That said, I'm definitely sympathetic to the objection you offer to the latter horn of each dilemma.

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Hi Joshua,

It's clear from

On the Plurality of Worldsthat Lewis (i) thinks that different sets satisfy the different roles associated with 'proposition', though all of them are sets containing possibilia in their transitive closure; (ii) sets of possible worlds satisfy the 'truth conditions' role; but (iii) structured intensions play something like the 'cognitive significance' role (1986: 55-59). So I imagine that Lewis would respond to both dilemmas by grasping the second horn, and argue that nothing absurd follows so long as 'proposition' is used univocally.But that response is boring. Here's a more exciting response: modify which types of possibilia get to be members of the sets that (for Lewis) are the propositions, and then modify the account of 'truth at a world' accordingly. As follows:

(P) Associated with any proposition

Pis a unique set of possibilia: propositions are sets of possible worldsand proper parts thereof.(TW) Proposition

Pis true at a possible world w iff either w orsome proper partof w is a member ofP.Now, (P) is something found in Lewis (1979): for him, the contents of propositional attitudes are properties, which for Lewis are sets of possibilia. (TW) seems to me the obvious way to modify the account of 'truth at a world' in light of (P).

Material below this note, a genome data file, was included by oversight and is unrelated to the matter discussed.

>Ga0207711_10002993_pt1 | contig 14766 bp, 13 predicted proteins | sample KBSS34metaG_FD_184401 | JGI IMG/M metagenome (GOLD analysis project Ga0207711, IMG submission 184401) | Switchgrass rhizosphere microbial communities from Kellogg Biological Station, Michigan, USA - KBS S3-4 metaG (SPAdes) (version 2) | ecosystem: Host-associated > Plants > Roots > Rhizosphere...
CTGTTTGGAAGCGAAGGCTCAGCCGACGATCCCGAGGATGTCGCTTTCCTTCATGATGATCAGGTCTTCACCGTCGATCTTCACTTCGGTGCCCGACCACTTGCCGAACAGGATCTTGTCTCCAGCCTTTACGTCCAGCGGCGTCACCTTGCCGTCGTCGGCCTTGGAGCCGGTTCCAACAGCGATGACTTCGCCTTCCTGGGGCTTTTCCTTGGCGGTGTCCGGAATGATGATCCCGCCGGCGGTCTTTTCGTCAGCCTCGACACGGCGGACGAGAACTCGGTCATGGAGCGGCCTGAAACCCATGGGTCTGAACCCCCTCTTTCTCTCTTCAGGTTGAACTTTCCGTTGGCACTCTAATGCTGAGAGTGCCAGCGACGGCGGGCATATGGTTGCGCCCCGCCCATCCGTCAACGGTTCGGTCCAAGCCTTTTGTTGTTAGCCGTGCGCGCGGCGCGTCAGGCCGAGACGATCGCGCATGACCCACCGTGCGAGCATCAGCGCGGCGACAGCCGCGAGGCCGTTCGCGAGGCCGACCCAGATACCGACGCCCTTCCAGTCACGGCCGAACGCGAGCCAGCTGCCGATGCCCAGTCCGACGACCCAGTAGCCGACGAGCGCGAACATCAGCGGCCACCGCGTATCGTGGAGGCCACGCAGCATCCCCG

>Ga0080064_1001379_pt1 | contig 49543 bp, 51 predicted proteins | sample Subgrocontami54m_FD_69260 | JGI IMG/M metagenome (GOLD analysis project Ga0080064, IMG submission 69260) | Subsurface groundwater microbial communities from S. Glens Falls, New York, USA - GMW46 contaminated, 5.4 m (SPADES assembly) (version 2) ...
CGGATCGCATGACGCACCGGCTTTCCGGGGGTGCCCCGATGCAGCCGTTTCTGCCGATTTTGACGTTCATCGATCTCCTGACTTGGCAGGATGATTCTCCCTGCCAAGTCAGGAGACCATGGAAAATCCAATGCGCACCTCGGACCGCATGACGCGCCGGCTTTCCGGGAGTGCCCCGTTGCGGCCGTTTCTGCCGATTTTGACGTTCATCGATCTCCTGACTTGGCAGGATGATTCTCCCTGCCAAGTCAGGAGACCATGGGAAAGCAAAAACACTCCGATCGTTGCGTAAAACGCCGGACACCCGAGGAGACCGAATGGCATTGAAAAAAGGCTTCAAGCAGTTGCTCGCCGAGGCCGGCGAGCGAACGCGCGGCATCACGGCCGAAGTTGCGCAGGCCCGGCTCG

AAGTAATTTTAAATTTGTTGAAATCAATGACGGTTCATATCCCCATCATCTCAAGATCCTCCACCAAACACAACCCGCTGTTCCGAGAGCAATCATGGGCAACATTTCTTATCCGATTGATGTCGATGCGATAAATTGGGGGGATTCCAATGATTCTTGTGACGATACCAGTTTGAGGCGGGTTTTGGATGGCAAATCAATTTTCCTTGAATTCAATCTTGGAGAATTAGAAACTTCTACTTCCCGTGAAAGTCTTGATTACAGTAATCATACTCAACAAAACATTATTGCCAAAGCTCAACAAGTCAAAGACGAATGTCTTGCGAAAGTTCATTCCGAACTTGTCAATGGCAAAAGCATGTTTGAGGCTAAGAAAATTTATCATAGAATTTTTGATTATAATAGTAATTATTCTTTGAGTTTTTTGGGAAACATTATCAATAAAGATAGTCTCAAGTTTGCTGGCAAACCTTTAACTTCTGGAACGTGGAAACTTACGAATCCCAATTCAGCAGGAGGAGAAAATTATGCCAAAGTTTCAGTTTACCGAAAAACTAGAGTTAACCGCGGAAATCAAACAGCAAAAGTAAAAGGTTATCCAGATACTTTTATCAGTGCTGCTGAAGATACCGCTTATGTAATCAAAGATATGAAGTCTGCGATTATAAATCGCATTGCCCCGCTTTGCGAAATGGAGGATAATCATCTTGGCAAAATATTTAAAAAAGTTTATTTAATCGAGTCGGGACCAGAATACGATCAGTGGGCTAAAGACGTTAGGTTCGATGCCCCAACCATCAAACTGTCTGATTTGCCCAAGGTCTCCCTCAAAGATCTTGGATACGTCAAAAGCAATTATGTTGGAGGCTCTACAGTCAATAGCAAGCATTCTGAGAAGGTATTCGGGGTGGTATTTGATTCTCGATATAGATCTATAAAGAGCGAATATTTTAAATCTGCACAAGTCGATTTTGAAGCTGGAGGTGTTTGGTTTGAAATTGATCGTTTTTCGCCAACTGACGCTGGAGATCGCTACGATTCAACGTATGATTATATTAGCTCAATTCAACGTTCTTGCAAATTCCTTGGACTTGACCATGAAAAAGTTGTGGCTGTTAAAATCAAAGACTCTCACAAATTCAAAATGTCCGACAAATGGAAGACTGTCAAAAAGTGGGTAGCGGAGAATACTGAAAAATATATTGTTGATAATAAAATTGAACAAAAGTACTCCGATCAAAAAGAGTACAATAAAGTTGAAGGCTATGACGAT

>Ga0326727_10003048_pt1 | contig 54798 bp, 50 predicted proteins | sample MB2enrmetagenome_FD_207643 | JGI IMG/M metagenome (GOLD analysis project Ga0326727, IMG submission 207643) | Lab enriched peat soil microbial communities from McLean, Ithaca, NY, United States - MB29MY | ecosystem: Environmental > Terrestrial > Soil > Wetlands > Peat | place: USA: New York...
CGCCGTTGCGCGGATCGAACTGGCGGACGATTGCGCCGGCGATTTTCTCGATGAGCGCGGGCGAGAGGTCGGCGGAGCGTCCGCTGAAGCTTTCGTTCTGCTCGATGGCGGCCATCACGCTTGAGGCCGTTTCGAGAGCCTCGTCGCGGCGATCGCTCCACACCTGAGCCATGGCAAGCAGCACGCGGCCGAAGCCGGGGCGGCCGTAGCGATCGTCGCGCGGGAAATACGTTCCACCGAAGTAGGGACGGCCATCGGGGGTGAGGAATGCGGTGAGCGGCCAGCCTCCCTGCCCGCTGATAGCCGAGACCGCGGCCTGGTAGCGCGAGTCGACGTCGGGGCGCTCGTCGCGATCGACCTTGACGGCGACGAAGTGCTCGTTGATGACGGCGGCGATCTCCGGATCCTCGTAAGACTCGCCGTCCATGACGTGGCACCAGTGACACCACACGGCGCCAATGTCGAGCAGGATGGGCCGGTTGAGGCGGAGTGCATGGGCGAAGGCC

How would this help the Lewisian? Here's the thought. We take the proposition 'there are [quantifier unrestricted] talking donkeys' to be the set of all talking donkeys (these represent worlds in which there are [quantifier restricted to the world of utterance] talking donkeys) and all possible worlds in which there are no [quantifier restricted to the world of utterance] talking donkeys. Likewise for the proposition 'there are [quantifier unrestricted] cats'.

So take, for example, the actual world: applying (TW) the first proposition (call it

P) is true at the actual world in virtue of the fact that the actual world itself is a member ofP. In contrast, second proposition (call itQ) is true at the actual world in virtue of the fact that some of the proper parts of the actual world (namely, the actual cats) are members ofQ.So (P) and (TW) allow both propositions to be true at the actual world. But clearly the two sets are distinct: so if the Lewisian can let these sets be the two propositions expressed by the respective sentences, then the Lewisian can deny that the two sentences express the same proposition.

Lewis,

Thanks for the comment. I found McGlone's paper very helpful.

Alex,

I like your idea. If, in giving a theory of propositions, we are want to identify propositions with entities that can play the appropriate role in our theories of propositional attitudes, then it seems like the view you suggest does a better job than the theory that propositions are merely sets of worlds.